Renewable energy is energy which comes from natural resources such as sunlight, wind, rain, tides, and geothermal heat, which are renewable . About 16% of global final energy consumption comes from renewables, with 10% coming from traditional biomass, which is mainly used for heating, and 3.4% from...

 and spurred research in solar power
Solar power
Solar energy, radiant light and heat from the sun, has been harnessed by humans since ancient times using a range of ever-evolving technologies. Solar radiation, along with secondary solar-powered resources such as wind and wave power, hydroelectricity and biomass, account for most of the available...

 and wind power
Wind power
Wind power is the conversion of wind energy into a useful form of energy, such as using wind turbines to make electricity, windmills for mechanical power, windpumps for water pumping or drainage, or sails to propel ships....

. It also led to greater pressure to exploit North American oil sources, and increased the West's dependence on coal
Coal
Coal is a combustible black or brownish-black sedimentary rock usually occurring in rock strata in layers or veins called coal beds or coal seams. The harder forms, such as anthracite coal, can be regarded as metamorphic rock because of later exposure to elevated temperature and pressure...

 and nuclear
Nuclear reactor
A nuclear reactor is a device to initiate and control a sustained nuclear chain reaction. Most commonly they are used for generating electricity and for the propulsion of ships. Usually heat from nuclear fission is passed to a working fluid , which runs through turbines that power either ship's...

 power. This included increased interest in mass transit.

In Australia, heating oil ceased being considered an appropriate winter heating fuel. This often meant that a lot of oil-fired room heaters that were popular from the late-1950s to the early-1970s were considered outdated. Gas-conversion kits that let the heaters burn natural gas
Natural gas
Natural gas is a naturally occurring gas mixture consisting primarily of methane, typically with 0–20% higher hydrocarbons . It is found associated with other hydrocarbon fuel, in coal beds, as methane clathrates, and is an important fuel source and a major feedstock for fertilizers.Most natural...

 or propane
Propane
Propane is a three-carbon alkane with the molecular formula , normally a gas, but compressible to a transportable liquid. A by-product of natural gas processing and petroleum refining, it is commonly used as a fuel for engines, oxy-gas torches, barbecues, portable stoves, and residential central...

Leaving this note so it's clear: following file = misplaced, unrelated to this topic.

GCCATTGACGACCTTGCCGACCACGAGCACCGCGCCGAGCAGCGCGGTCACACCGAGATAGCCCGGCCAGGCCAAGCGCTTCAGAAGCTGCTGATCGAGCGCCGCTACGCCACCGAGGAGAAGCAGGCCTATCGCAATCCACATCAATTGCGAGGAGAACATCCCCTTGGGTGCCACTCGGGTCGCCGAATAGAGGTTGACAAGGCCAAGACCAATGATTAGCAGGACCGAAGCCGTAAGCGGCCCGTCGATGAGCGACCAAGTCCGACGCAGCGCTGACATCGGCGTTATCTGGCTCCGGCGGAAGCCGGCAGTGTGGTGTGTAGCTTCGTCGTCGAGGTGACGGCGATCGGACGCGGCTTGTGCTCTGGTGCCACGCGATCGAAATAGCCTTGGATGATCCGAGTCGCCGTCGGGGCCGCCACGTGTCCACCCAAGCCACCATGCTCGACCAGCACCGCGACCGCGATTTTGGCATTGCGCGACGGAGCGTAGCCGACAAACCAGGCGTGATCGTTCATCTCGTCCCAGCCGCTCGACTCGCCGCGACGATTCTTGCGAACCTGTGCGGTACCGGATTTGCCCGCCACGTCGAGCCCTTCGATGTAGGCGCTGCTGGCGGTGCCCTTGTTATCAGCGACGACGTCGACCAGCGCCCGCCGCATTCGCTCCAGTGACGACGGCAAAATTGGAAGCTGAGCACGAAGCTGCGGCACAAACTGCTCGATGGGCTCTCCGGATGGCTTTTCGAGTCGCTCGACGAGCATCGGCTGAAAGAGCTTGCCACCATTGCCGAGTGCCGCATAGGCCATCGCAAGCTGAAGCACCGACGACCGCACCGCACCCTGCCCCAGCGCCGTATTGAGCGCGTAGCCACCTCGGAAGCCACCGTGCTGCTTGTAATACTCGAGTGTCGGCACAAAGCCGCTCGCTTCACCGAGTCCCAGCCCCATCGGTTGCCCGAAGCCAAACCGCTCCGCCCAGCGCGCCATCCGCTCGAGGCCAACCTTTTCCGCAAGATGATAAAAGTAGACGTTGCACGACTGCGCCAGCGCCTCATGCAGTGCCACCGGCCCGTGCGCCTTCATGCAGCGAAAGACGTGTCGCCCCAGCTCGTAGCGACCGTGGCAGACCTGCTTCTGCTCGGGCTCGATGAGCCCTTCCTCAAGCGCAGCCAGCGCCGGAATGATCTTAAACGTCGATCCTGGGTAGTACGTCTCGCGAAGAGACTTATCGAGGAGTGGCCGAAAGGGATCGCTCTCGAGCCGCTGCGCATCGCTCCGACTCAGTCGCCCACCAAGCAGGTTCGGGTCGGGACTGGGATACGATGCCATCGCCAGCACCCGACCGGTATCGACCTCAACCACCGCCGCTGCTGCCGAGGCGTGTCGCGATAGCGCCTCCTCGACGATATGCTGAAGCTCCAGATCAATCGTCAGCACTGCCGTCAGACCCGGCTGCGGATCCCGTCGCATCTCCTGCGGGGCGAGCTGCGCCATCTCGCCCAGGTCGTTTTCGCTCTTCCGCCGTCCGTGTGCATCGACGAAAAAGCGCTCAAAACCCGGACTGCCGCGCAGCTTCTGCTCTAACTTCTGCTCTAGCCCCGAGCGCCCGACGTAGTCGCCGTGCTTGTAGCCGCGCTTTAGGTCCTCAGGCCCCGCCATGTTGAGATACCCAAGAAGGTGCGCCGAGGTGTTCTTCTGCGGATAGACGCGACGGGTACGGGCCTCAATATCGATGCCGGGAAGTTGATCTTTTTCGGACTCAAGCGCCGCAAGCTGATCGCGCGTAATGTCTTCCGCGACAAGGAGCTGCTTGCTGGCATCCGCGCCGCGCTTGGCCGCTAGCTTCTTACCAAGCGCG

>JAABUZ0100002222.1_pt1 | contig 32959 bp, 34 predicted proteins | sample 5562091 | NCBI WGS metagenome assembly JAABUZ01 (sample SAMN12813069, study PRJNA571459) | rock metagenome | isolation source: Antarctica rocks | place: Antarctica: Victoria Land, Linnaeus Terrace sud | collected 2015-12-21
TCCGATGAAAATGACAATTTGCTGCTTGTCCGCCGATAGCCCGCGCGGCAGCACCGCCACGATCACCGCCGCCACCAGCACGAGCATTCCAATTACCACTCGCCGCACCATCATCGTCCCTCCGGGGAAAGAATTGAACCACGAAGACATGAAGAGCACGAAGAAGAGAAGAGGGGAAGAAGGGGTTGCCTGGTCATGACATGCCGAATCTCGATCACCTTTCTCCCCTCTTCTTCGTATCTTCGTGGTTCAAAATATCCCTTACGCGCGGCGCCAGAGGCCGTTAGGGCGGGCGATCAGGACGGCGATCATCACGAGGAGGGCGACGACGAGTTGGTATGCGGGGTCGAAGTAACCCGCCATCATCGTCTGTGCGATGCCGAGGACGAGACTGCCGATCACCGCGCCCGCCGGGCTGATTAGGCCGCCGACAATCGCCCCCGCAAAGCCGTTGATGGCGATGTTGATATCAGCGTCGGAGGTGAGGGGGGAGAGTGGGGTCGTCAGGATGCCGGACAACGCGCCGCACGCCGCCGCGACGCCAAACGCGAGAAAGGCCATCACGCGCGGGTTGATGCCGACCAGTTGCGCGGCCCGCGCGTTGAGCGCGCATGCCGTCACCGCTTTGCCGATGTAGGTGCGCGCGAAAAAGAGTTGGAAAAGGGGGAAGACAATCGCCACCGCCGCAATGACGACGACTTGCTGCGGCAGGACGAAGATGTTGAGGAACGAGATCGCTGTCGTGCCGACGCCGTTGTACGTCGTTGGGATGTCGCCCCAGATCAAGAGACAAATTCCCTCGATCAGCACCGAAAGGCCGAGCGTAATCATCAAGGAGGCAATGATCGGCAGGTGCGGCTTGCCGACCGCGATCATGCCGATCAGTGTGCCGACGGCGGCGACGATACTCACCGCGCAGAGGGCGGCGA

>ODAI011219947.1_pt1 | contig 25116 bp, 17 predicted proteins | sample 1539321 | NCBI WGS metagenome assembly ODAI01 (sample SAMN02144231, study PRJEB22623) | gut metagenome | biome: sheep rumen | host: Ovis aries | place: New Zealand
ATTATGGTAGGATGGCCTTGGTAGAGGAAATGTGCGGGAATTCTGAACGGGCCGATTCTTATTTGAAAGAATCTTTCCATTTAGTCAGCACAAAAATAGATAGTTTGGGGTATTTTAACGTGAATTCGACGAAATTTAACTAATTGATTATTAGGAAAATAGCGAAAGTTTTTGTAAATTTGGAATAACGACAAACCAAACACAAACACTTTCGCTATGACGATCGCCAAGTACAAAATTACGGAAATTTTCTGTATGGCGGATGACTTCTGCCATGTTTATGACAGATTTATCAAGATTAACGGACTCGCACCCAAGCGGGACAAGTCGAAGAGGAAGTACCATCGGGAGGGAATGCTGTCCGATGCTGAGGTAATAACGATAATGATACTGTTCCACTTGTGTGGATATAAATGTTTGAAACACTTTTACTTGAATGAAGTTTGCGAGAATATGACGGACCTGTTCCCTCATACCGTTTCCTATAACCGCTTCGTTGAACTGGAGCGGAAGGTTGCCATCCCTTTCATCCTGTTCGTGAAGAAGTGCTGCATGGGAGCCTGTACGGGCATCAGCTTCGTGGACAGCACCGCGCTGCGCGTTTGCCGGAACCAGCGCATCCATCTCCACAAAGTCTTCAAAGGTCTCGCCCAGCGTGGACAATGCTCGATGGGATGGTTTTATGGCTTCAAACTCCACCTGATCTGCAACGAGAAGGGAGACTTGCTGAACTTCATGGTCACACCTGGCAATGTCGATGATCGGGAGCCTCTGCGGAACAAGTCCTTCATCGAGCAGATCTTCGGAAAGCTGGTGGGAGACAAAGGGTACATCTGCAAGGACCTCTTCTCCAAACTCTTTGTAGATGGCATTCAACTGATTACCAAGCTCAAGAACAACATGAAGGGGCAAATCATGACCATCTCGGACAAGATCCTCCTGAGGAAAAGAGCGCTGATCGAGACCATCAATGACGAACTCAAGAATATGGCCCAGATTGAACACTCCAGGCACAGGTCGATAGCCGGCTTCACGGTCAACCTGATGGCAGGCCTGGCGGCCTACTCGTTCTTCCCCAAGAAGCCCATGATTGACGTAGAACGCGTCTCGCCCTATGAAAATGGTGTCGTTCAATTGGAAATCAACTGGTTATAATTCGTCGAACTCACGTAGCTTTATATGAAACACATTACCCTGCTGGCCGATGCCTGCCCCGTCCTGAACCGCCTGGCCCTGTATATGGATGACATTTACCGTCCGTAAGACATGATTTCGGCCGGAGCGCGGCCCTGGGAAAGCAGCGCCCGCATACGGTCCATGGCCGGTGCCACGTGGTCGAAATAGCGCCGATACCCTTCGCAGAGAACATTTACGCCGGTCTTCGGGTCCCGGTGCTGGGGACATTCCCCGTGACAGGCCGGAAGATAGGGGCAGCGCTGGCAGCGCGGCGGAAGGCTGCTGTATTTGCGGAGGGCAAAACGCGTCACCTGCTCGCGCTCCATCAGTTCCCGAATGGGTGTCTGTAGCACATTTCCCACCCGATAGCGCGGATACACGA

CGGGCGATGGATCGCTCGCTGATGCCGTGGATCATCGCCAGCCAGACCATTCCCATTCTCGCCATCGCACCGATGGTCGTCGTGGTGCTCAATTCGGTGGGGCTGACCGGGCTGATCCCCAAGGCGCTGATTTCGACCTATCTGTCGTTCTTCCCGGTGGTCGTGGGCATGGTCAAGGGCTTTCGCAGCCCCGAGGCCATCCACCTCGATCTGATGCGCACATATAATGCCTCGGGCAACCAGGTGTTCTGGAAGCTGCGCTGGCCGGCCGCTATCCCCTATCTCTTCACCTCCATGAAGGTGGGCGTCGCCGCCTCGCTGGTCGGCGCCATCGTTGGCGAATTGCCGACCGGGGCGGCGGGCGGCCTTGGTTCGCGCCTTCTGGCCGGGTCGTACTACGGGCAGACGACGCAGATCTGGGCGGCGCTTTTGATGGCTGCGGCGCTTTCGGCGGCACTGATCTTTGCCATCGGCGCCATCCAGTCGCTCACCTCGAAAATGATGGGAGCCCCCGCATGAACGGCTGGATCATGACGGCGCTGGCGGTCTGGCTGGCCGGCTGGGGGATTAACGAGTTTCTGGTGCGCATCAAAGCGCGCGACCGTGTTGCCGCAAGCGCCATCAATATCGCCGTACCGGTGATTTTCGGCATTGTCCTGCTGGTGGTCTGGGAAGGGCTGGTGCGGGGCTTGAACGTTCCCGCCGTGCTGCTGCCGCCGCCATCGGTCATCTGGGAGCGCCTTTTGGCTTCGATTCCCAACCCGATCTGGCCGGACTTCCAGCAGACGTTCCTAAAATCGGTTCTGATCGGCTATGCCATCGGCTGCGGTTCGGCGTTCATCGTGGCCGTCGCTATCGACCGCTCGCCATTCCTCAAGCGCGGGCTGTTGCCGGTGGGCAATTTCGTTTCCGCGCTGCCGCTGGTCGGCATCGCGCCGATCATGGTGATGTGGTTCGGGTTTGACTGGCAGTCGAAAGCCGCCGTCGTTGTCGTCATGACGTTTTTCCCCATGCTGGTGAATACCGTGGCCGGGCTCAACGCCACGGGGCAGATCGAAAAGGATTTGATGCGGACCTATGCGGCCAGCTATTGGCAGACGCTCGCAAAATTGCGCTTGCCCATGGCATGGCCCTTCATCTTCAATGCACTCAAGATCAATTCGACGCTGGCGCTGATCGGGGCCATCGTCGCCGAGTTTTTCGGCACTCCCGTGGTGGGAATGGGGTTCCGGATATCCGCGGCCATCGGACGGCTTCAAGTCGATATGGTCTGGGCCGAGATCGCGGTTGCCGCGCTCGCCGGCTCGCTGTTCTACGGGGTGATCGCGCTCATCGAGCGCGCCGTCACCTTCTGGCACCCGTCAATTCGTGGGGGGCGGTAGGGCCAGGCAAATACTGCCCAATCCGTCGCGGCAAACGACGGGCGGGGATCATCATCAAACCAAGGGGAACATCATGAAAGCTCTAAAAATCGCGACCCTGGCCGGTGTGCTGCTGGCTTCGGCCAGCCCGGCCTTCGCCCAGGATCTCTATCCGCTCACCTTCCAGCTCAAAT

were introduced.

For the handful of industrialized nations that were net energy exporters, the effects of the oil crisis were very different. In Canada the industrial east suffered many of the same problems of the United States. In oil rich Alberta
Alberta
Alberta is a province of Canada. It had an estimated population of 3.7 million in 2010 making it the most populous of Canada's three prairie provinces...

, however, there was a sudden and massive influx of money that quickly made it the richest province in the country. The federal government attempted to correct this imbalance through the creation of the government-owned Petro-Canada
Petro-Canada
Petro-Canada was a crown corporation of Canada in the field of oil and natural gas. It was headquartered in the Petro-Canada Centre in Calgary, Alberta. In August, 2009, Petro-Canada merged with Suncor Energy, a deal in which Suncor investors received approximately 60 per cent ownership of the...

 and later the National Energy Program
National Energy Program
The National Energy Program was an energy policy of the Government of Canada. It was created under the Liberal government of Prime Minister Pierre Trudeau by Minister of Energy Marc Lalonde in 1980, and administered by the Department of Energy, Mines and Resources.-Description:The NEP was...

. These efforts produced a great deal of anger in the west producing a sentiment of alienation
Western Alienation
In Canadian politics, Western alienation is a concept that the Western provinces - British Columbia , Alberta, Saskatchewan and Manitoba - have been alienated, and in extreme cases excluded, from mainstream Canadian political affairs in favour of the provinces of Ontario and Quebec...

 that has remained a central element of Canadian politics to this day. Overall the oil embargo had a sharply negative effect on the Canadian economy. The economic malaise in the United States easily crossed the border and increases in unemployment, and stagflation
Stagflation
In economics, stagflation is a situation in which the inflation rate is high and the economic growth rate slows down and unemployment remains steadily high...

 hit Canada as hard as the United States despite Canadian fuel reserves.

The Brazilian government implemented a very large project called "Proálcool" (pro-alcohol) that mixed ethanol
Ethanol
Ethanol, also called ethyl alcohol, pure alcohol, grain alcohol, or drinking alcohol, is a volatile, flammable, colorless liquid. It is a psychoactive drug and one of the oldest recreational drugs. Best known as the type of alcohol found in alcoholic beverages, it is also used in thermometers, as a...

 with gasoline for automotive fuel.

To supplement Israel
Israel
The State of Israel is a parliamentary republic located in the Middle East, along the eastern shore of the Mediterranean Sea...

's over-taxed power grid, Harry Zvi Tabor
Harry Zvi Tabor
Harry Zvi Tabor is an Israeli physicist. He is known as the father of Israeli solar energy. He is generally credited with having brought Israel's solar energy program to international prominence.- Background :...